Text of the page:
symmetry to it. They may toss out their parliament to get to it.
Staying sober is another matter. In Portugal, they are too busy having
lunch, which is a very serious affair, they will assure you, and
undertaken in spirit of absolute Iberian fatalism (that beefsteak died
for you!). Oh, for the days of Salazar when lunch was decreed eighteen
hours a day! Belgium, of course, will always be hopeless - Europe's
doormat. And what can you say about a people who slather mayonnaise on
their French fries - apart from their amazing failure to discover the
miracle of ketchup, despite being overrun by American GIs sixty-odd
years ago - and speaking a language that nobody has ever written rock
and roll song in.

Europe is held together with baling twine, masking tape, and spit. It's
been a fun half-century catering to harmless clownish tourists from
Houston, with their "big boss" belt buckles and decoupaged wives. But
lately the Chinese visitors look more like bargain-hunters at the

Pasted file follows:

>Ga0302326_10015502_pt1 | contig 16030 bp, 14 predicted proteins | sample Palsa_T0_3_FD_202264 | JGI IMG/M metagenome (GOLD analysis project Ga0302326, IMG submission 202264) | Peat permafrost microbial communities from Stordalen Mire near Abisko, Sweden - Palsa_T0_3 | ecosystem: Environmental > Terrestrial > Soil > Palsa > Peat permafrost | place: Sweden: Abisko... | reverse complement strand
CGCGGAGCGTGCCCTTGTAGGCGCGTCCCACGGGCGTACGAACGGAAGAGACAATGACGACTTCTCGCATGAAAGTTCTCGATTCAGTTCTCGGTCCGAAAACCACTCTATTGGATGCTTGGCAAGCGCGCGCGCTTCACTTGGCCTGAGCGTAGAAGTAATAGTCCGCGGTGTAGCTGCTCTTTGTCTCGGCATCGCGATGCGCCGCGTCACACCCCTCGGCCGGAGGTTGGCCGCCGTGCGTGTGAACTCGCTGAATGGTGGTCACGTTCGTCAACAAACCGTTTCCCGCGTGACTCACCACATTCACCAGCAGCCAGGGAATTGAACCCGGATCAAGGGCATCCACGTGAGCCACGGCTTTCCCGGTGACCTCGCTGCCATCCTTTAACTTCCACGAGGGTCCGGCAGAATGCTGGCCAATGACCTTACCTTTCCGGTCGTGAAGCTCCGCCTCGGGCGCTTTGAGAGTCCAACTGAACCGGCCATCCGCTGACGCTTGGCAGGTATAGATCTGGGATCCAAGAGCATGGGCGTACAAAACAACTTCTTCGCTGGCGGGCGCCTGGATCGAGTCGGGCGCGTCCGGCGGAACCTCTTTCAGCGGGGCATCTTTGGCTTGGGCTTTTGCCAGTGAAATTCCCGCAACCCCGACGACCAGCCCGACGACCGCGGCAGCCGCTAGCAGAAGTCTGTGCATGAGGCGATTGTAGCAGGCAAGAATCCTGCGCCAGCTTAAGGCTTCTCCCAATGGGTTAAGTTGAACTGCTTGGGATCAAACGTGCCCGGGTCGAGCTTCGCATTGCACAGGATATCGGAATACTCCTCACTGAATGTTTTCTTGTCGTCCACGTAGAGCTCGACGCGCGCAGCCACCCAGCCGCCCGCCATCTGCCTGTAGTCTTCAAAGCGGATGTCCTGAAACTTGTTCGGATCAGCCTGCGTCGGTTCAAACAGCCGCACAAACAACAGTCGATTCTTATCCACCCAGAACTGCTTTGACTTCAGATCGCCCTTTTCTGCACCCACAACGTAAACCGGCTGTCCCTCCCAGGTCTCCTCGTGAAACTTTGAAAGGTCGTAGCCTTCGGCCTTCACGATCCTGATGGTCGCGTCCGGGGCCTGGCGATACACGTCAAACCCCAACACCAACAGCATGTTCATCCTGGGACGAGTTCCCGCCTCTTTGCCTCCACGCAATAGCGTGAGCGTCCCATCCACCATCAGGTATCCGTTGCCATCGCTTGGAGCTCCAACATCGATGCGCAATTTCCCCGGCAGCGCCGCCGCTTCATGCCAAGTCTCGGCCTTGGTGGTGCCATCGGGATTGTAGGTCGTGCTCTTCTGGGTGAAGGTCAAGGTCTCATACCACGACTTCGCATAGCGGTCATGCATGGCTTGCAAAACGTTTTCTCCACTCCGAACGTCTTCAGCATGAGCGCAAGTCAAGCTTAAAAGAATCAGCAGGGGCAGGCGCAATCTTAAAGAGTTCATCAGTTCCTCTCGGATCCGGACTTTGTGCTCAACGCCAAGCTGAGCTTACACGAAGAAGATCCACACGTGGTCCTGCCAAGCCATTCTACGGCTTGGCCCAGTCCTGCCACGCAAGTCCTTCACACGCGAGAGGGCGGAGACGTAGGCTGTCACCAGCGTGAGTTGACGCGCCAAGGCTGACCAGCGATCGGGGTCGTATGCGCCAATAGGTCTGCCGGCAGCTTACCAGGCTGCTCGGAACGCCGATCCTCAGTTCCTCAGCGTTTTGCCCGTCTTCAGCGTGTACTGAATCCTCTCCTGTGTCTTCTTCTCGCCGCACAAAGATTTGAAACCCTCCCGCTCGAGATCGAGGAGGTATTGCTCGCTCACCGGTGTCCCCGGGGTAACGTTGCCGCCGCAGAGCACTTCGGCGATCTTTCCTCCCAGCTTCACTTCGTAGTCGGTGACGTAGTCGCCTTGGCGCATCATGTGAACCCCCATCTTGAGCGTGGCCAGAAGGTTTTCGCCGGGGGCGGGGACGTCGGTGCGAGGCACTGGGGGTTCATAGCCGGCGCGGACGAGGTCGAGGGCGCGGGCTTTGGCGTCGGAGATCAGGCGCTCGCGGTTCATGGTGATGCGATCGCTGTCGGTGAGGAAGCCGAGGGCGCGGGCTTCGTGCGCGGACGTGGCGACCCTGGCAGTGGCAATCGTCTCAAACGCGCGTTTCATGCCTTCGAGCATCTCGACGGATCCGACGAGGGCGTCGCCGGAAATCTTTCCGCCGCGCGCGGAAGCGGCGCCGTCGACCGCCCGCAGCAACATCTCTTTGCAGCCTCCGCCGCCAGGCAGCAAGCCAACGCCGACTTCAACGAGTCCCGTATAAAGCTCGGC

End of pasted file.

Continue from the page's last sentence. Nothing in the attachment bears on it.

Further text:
preview of an estate auction, sizing up the merchandise, and even the
waiters in the cafes know the score. The Grand Palace of Euroland is
closing for business. Anybody who thinks that Germany is going to run
some kind of halfway house for crackhead countries "in recovery" will
be disappointed. The compressive contraction that grips the OECD like
economic Lou Gehrig disease will be with us as far ahead as anyone can
see.

For sure, there are features of European life that dispose many of its
countries to face the long emergency on much better terms than the
train wreck across the Atlantic. They know how to get by on much less
oil - though the coming energy crisis will still be hard on them. They
have excellent public transit already in place (yes, it depends on the
energy situation). Their agriculture is scaled much more intelligently.
Their cities, too, with some exceptions. But they have a long history
of brawling amongst themselves and the recent half-century of peace and
prosperity is already taking on the shimmer of a fading mirage. Europe